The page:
Ananias and Sapphira, two subjects of Satan's deceit, were struck dead before the apostles for pride, hypocrisy and lying to Holy Spirit. The issue was over money and giving to be seen of men (Matt. 6).
What Jesus was dealing with there in the young body at Jerusalem was the love of appearance. Think of how many things are done in Christianity today because of the love of appearance and to be seen of men. It is a dark motive that was seeking to mar the purity of the early church and has succeeded in marring the church of today.
"Then Peter said, 'Ananias, why has Satan filled your heart to deceive the Holy Spirit and keep back part of the proceeds of the land?'" (Acts 5:3).
The sin of Ananias and Sapphira was not in keeping back part of the price of the land, for no one required them to give it all. Their sin was in lying about it. But why did they agree to lie about it? Was it not because of pride and the desire to be seen of men? There was a hypocrisy working in them. They wanted to appear generous. The love of appearance literally killed them.
The Deceitfulness of Riches
Operating under this false pretense of the love of appearance is foundational to the life, power, and effectiveness of the church. Some of it has to do with our attitude toward money, our use of it, and the greed and covetousness that has been attached to it.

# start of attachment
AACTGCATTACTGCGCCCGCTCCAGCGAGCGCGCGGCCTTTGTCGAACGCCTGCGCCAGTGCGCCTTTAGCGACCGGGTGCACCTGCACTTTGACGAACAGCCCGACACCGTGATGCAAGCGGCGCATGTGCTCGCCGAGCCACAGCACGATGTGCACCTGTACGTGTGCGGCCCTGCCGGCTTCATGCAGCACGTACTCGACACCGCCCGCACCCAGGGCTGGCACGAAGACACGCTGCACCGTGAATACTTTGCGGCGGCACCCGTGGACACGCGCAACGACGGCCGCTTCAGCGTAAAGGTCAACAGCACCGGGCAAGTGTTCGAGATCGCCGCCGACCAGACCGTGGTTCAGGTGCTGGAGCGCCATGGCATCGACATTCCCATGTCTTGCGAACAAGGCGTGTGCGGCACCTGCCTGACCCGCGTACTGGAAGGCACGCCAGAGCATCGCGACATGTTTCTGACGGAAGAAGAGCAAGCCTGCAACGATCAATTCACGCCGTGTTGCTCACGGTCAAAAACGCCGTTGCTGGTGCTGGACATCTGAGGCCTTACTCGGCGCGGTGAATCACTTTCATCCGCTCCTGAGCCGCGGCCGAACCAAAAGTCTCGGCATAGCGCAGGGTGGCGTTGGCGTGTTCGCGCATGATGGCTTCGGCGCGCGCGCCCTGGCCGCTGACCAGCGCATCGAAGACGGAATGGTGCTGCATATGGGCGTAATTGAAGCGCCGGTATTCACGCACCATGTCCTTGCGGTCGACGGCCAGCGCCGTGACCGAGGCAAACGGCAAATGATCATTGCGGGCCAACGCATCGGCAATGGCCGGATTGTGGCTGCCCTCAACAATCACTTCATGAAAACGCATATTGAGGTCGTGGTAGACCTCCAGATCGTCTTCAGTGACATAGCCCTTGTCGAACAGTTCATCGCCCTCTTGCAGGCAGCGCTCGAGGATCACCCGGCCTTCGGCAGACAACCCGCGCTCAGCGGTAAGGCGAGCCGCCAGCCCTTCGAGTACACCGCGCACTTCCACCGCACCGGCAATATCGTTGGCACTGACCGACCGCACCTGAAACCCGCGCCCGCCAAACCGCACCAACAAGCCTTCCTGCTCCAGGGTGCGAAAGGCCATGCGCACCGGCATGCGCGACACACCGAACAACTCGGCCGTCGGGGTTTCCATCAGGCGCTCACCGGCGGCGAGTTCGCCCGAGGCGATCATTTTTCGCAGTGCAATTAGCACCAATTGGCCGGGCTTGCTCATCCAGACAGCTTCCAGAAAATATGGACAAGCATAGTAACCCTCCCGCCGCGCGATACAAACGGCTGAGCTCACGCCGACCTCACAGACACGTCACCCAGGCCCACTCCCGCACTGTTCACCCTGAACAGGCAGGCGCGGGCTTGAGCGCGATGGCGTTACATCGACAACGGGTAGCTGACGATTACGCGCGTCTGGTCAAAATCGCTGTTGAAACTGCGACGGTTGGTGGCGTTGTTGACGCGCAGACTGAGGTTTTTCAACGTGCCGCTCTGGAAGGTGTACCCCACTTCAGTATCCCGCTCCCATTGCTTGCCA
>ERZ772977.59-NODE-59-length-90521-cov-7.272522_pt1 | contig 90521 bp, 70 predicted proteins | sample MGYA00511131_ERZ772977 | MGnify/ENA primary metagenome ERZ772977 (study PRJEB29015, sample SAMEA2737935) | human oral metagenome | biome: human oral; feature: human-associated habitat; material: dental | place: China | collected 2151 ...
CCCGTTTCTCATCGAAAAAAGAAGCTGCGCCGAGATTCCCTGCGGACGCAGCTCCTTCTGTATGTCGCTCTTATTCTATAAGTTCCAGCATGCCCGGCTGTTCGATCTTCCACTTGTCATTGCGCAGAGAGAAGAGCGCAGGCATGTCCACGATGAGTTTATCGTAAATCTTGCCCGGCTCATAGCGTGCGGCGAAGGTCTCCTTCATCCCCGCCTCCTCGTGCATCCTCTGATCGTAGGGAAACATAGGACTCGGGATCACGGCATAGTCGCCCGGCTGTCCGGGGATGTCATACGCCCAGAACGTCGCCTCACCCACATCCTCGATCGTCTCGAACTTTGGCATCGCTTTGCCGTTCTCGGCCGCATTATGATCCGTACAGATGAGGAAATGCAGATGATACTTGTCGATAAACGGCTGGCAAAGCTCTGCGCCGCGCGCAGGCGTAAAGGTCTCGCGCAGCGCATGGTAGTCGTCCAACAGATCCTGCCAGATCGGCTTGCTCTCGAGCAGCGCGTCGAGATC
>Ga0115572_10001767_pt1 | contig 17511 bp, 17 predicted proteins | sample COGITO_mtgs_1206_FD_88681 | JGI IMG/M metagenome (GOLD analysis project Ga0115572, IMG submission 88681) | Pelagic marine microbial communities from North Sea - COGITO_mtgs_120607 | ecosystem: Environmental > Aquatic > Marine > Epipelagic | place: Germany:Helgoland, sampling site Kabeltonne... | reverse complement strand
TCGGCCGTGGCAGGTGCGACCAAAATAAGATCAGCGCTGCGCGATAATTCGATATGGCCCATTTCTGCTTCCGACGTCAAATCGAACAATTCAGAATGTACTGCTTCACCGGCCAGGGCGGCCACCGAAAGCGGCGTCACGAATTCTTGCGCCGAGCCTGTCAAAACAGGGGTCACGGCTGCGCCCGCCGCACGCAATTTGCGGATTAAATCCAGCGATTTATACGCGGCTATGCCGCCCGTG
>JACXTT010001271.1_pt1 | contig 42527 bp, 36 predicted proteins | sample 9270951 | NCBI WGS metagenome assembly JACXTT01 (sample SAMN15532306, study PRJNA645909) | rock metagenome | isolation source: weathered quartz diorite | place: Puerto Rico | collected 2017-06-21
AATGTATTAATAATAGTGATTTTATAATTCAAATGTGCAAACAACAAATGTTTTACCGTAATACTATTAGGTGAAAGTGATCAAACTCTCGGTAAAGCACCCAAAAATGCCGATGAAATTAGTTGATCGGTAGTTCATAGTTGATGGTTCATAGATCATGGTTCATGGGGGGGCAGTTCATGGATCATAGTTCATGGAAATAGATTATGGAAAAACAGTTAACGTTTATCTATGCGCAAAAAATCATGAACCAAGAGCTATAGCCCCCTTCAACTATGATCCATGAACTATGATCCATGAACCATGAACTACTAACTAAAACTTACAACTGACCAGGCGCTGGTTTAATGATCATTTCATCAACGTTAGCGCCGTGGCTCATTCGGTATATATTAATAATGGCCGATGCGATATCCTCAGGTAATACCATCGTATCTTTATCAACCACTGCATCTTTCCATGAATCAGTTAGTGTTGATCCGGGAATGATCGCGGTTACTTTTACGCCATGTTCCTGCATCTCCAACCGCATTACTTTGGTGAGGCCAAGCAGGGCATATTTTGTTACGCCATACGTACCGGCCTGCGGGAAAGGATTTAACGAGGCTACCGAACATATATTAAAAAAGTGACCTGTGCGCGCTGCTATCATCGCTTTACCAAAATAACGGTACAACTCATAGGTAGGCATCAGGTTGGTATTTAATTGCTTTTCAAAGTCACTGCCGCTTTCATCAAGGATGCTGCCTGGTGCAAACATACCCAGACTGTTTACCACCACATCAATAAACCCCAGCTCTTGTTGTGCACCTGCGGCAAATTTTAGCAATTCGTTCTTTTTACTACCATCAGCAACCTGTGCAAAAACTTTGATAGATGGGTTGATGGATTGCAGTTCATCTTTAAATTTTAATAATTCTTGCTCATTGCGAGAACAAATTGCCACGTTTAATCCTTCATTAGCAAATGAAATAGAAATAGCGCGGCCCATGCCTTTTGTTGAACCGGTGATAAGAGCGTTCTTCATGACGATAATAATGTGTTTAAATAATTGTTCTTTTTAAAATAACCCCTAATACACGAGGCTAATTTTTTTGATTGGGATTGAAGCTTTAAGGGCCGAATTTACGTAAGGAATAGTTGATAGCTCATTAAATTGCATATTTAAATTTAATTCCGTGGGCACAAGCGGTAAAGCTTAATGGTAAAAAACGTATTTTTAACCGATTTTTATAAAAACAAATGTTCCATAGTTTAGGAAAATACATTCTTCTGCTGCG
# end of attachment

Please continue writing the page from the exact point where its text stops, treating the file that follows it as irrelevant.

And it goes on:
Think of the examples in Scripture about the deceitfulness of riches and how many have succumbed to the associated pride and covetousness.
For example, Balaam was a genuine prophet. The Spirit of God would come upon him and he would hear from the Lord (Num. 22:8-9; 24:2), but money ruined him. God warned him, but he didn't listen (Num. 22:12-13).
The Scriptures list him in several places as an example of one whose heart was not right toward money.
"They have forsaken the right way and have gone astray. They follow the way of Balaam the son of Beor, who loved the wages of wickedness" (2 Pet. 2:15).
"Woe to them! For they have gone in the way of Cain, have run greedily after the error of Balaam for a reward, and perished in the rebellion of Korah" (Jude 11).
Simon the sorcerer is another example of one who desired to buy the power of God so he could be someone great, as he was when he was a sorcerer in Samaria (Acts 8:9-24).
Elisha's servant Gehazi is yet another example of one who ran after the money when his master Elisha refused it (2 Kings 5:20-27). Isn't interesting that Gehazi also lied to Elisha about the silver and change of garments he received from Naaman? But God revealed the truth of the matter to Elisha.
Without discernment, you can be in the presence of a minister but not realize they have corrupted themselves. Once spiritual things have a "For Sale" sign, that attitude becomes a leaven that leavens the whole lump.
God gave us the Word so we don't have to be ignorant of spiritual matters. He gave us his Spirit so we may discern truth from error.
Comparing Money Now to Then
Compare these quotes on money from our day's most popular preachers to those of centuries past.